Hong Kong is non-stop energy and excitement that gives the city its own pulse. The myriad of street vendors along the city streets hawk anything and everything they think might sell. Esoteric food offerings include crickets on a stick, fried snake, and almost live sushi. I decided to play it safe and order my chicken from a storefront; After all, the store had running water and paid a much higher rent, so these factors could translate into better quality food. When my chicken dish arrived the exotic surroundings of Hong Kong streetlife became a blur as I slowly realized I was chewing a gum-like substance rather than the chicken I had ordered. My jaw flexed and throat constricted as I frantically scanned for options on how to eject the grotesque bird-like contents that were in my mouth, and possibly many additional contents of my stomach. I managed to avert a puke-fest and cut open my chicken, it was all soft and gooey. My stomach turned and I was suddenly not hungry. I resolved not to eat chicken again while in Hong Kong.
Later that week there was a database crisis back in the states at Motorola that required me to get online at 3am. From my hotel room I flicked on Hong Kong television while working, only to discover repeated soccer highlights on virtually every station. I finally settled on some sort of documentary on of all topics...the chicken industry. Have you seen how chickens come to the market? I stared in horror at my screen for a number of reasons. The chicken coops were displayed with the birds are packed into cages barely bigger than their bodies. There were tubes affixed to the chickens so they could be pumped with food. They squawk and peck and crap all in the same 2 foot by 2 foot cage until they are ready to get harvested for the market. I hate zoos, cages, restrictions, rules, containment of any kind. I have always thought that if you look a bird in the eye, you can tell that it would gladly peck you to death if given the chance. Combining the close-up look at their constrained, filthy lives, along with my general dislike of birds, and my bubble gum chicken dish, I decided I could do without chicken for the foreseeable future.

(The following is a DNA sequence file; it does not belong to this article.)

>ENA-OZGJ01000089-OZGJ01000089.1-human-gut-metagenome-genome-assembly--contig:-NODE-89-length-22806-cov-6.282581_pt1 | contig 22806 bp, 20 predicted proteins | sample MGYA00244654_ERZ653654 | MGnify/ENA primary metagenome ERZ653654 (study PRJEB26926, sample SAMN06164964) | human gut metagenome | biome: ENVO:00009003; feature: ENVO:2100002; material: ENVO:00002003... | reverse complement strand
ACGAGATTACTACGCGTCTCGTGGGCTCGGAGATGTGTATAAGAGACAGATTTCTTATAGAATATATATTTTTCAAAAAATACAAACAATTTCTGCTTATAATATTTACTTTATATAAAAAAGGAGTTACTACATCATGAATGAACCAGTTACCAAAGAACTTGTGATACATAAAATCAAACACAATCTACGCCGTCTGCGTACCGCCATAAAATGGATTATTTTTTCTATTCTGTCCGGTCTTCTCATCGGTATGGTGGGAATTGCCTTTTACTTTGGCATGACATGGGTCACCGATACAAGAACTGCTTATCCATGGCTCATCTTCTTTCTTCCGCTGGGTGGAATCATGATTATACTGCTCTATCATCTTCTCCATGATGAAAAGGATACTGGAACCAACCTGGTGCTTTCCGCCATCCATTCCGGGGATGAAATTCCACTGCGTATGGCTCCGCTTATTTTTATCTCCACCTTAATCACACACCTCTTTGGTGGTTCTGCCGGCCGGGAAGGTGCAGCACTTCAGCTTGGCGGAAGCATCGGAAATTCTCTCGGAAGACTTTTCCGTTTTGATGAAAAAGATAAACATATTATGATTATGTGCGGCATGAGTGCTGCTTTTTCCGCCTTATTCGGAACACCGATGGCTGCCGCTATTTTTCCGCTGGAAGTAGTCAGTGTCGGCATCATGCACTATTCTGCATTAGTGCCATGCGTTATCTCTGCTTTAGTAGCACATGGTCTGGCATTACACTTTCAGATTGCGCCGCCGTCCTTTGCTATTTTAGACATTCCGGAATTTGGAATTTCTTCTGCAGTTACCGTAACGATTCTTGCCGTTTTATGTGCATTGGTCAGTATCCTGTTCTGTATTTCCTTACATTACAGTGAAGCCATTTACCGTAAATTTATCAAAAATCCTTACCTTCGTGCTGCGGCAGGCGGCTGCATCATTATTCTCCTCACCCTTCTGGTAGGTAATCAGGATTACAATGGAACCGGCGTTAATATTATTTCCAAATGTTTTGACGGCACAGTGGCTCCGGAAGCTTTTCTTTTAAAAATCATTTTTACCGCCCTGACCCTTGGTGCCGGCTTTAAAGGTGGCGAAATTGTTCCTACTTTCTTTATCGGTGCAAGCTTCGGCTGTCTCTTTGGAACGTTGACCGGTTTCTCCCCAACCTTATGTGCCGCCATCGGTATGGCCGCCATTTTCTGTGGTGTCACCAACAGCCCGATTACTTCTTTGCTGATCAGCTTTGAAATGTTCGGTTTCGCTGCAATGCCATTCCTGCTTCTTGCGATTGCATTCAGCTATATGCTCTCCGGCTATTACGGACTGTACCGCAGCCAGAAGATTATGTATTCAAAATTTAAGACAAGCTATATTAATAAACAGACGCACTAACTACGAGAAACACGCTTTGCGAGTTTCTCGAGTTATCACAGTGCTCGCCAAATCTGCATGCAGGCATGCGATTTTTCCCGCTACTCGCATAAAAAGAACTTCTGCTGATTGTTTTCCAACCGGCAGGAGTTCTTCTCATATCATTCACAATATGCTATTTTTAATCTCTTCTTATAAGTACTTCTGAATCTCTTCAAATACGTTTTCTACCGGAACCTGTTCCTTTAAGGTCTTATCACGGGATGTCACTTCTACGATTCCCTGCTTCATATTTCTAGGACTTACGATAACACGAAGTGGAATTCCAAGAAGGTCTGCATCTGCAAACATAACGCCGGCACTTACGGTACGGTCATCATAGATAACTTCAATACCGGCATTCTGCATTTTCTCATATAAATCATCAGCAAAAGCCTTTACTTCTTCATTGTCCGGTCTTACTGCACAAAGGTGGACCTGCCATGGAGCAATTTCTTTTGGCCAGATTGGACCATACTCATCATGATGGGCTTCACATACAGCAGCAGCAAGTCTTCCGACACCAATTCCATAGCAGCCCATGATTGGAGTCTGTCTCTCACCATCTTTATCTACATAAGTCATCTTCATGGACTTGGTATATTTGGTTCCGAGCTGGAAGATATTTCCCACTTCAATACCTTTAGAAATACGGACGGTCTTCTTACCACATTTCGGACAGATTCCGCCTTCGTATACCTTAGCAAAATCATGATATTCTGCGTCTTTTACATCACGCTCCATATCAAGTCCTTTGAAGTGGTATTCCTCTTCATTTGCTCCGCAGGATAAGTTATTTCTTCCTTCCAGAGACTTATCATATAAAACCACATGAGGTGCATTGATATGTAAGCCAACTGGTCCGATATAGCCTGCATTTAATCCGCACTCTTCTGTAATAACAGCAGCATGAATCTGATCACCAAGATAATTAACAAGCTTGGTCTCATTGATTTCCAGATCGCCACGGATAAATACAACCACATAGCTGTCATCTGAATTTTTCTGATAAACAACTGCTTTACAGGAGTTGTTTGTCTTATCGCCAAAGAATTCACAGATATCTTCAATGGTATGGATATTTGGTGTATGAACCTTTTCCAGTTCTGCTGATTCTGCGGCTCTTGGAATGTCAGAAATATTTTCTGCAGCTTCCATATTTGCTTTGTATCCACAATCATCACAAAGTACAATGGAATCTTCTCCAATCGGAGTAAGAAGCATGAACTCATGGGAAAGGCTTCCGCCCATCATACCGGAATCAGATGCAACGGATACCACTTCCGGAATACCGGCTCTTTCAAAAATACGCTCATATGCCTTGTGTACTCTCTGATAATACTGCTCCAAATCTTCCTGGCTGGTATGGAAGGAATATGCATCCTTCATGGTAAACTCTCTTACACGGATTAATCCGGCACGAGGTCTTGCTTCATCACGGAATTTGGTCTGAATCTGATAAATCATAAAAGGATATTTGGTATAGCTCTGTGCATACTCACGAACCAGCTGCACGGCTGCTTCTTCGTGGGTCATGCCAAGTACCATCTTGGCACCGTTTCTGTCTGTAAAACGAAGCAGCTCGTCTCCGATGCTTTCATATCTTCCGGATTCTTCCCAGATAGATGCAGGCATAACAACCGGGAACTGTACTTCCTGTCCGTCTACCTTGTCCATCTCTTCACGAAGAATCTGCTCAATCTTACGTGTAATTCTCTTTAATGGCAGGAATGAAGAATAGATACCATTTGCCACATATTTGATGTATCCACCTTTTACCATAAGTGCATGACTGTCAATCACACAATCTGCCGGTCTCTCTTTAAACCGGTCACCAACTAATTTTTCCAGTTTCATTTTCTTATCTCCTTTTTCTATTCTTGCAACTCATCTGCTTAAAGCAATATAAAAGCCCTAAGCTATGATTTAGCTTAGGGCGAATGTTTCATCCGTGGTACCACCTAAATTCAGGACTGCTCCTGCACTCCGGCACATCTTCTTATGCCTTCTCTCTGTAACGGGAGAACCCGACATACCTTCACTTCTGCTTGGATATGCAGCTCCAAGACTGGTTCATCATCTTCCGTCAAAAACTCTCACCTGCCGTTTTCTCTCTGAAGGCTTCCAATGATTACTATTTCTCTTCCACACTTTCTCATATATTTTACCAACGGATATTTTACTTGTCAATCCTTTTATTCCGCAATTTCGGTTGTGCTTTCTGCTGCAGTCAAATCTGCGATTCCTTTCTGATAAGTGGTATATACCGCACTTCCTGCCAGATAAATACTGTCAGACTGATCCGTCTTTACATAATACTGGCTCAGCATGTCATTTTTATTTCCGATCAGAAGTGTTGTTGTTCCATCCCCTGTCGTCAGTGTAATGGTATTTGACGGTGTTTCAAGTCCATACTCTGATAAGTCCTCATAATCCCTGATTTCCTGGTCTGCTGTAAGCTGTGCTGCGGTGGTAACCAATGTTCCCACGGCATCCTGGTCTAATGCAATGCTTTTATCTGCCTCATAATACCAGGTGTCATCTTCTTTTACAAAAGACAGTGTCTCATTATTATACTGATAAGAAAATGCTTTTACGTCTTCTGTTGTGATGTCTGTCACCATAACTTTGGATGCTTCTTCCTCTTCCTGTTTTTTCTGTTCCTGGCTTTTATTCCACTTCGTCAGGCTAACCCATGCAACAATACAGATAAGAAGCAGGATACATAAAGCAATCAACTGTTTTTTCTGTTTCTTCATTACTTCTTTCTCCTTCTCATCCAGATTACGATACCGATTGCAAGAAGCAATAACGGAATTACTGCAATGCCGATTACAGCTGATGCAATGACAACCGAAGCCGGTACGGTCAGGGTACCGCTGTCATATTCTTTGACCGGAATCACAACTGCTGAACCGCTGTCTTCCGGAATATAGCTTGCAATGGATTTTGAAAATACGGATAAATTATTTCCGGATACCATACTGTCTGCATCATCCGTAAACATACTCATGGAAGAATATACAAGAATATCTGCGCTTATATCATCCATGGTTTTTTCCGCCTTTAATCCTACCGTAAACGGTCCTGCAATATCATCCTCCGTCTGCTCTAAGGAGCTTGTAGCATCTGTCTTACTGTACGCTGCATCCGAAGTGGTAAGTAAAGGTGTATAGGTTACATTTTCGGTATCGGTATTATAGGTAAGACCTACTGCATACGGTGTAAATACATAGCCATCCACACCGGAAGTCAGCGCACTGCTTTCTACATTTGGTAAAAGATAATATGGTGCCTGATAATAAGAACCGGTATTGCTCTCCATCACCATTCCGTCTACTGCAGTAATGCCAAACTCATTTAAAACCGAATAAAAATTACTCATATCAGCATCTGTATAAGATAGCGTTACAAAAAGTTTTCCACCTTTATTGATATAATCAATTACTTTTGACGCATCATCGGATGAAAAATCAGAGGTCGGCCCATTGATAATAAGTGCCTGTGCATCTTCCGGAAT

That future without chicken is still going. Chicken has ceased to become food to me. It is more of a novelty to watch other people eat it. It doesn’t gross me out to watch, it just seems like people are eating a piece of paper or a handful of dirt…my mind processes it the same way “Why are you putting that non-food into your mouth?” I have no scientific evidence to prove this, but I no longer get headaches, have a lot more energy, and require less sleep, all since I have stopped eating chicken. And yet still, I tried several times to eat chicken wings again because they were a big hit with me back in the chicken eating days. Each time I have to either spit out the first wing, or after about 5 wings my stomach starts to turn. Perhaps I no longer produce the enzymes to process chicken meat. I think my body is trying to protect me from eating the devil’s bird.